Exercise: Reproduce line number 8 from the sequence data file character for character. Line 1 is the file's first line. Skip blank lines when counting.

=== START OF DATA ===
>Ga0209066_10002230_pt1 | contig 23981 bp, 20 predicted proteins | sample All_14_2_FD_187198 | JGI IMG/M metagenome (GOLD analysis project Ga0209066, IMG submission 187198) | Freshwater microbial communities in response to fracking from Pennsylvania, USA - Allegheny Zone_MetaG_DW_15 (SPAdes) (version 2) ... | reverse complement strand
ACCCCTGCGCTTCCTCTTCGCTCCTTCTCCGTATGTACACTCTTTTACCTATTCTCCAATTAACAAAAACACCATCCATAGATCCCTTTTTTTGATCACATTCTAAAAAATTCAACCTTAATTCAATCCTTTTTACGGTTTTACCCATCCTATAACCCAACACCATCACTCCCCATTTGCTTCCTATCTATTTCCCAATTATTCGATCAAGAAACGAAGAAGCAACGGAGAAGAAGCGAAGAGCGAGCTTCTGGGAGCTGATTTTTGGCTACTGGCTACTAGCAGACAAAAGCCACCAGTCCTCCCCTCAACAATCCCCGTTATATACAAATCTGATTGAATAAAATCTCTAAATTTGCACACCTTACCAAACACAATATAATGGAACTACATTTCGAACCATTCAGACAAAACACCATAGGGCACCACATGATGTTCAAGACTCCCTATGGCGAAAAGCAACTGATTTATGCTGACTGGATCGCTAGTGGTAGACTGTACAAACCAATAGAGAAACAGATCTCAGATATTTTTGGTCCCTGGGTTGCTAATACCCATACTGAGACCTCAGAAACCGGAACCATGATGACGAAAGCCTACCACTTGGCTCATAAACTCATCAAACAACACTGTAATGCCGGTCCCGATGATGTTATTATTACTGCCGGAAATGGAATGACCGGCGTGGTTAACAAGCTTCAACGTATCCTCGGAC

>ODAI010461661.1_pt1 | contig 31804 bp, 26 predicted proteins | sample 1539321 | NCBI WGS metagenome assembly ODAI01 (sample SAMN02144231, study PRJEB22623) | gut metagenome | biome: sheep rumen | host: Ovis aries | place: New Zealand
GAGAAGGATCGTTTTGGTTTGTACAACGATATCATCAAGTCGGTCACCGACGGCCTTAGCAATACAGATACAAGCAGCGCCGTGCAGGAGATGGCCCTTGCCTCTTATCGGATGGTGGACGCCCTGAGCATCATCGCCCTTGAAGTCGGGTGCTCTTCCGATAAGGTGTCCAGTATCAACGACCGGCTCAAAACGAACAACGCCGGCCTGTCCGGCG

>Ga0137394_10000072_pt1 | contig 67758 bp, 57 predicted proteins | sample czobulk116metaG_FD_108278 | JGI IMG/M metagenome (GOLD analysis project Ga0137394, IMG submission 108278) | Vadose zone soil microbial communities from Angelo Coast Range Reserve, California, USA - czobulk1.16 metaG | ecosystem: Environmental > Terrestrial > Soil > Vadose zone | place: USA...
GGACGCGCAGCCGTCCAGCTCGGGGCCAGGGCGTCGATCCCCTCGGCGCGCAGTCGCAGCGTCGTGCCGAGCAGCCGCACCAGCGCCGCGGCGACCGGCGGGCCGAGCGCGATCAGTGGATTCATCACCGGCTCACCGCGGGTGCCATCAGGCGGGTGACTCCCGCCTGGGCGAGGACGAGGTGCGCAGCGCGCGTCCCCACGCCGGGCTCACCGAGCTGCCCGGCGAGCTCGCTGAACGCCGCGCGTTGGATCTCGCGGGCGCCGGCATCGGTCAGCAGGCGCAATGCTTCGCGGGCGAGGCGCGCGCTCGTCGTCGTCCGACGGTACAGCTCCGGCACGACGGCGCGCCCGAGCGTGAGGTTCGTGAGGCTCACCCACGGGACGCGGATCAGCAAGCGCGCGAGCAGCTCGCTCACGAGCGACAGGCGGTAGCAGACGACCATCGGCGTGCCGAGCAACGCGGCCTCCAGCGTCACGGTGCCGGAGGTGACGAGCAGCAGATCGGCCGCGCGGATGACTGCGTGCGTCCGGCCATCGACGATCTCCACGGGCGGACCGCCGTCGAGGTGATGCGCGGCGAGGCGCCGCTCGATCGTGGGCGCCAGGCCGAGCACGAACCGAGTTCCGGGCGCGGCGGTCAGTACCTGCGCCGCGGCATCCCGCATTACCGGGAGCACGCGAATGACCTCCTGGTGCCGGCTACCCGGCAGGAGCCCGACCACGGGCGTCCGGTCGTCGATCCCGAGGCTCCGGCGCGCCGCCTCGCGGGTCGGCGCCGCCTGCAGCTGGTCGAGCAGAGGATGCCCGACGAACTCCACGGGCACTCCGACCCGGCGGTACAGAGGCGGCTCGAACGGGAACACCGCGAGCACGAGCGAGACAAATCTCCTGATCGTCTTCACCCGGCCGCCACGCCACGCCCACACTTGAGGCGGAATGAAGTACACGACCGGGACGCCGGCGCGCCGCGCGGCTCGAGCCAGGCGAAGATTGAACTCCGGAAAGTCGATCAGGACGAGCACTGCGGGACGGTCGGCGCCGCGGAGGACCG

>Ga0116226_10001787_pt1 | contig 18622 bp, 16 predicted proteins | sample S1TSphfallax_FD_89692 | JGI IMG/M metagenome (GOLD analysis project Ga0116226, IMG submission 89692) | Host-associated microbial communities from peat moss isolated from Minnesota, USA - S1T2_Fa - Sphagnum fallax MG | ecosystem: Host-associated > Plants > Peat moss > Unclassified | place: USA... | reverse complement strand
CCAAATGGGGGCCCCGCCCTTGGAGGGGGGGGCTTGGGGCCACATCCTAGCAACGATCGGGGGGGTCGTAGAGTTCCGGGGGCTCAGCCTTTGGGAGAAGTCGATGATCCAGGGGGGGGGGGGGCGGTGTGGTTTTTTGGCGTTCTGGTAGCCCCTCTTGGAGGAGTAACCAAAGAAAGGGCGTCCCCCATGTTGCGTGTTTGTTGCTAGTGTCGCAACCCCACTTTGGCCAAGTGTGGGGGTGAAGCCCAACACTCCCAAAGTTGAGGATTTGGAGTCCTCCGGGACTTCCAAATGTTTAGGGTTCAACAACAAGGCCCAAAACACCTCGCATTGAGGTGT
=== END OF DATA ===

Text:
CCAAATGGGGGCCCCGCCCTTGGAGGGGGGGGCTTGGGGCCACATCCTAGCAACGATCGGGGGGGTCGTAGAGTTCCGGGGGCTCAGCCTTTGGGAGAAGTCGATGATCCAGGGGGGGGGGGGGCGGTGTGGTTTTTTGGCGTTCTGGTAGCCCCTCTTGGAGGAGTAACCAAAGAAAGGGCGTCCCCCATGTTGCGTGTTTGTTGCTAGTGTCGCAACCCCACTTTGGCCAAGTGTGGGGGTGAAGCCCAACACTCCCAAAGTTGAGGATTTGGAGTCCTCCGGGACTTCCAAATGTTTAGGGTTCAACAACAAGGCCCAAAACACCTCGCATTGAGGTGT